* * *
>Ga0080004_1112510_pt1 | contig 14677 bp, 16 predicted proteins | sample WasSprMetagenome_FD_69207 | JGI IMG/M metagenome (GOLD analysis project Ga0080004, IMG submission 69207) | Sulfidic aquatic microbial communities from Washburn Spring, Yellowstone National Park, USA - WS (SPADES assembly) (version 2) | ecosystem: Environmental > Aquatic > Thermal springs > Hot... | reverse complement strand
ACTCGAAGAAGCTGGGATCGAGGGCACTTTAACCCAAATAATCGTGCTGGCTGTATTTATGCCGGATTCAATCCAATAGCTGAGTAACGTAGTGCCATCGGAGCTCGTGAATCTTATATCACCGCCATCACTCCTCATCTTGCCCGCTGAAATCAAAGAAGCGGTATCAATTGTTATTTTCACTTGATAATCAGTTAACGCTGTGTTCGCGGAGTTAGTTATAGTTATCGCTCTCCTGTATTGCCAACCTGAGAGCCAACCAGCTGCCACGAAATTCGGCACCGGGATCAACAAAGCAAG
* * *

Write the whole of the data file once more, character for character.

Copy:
>Ga0080004_1112510_pt1 | contig 14677 bp, 16 predicted proteins | sample WasSprMetagenome_FD_69207 | JGI IMG/M metagenome (GOLD analysis project Ga0080004, IMG submission 69207) | Sulfidic aquatic microbial communities from Washburn Spring, Yellowstone National Park, USA - WS (SPADES assembly) (version 2) | ecosystem: Environmental > Aquatic > Thermal springs > Hot... | reverse complement strand
ACTCGAAGAAGCTGGGATCGAGGGCACTTTAACCCAAATAATCGTGCTGGCTGTATTTATGCCGGATTCAATCCAATAGCTGAGTAACGTAGTGCCATCGGAGCTCGTGAATCTTATATCACCGCCATCACTCCTCATCTTGCCCGCTGAAATCAAAGAAGCGGTATCAATTGTTATTTTCACTTGATAATCAGTTAACGCTGTGTTCGCGGAGTTAGTTATAGTTATCGCTCTCCTGTATTGCCAACCTGAGAGCCAACCAGCTGCCACGAAATTCGGCACCGGGATCAACAAAGCAAG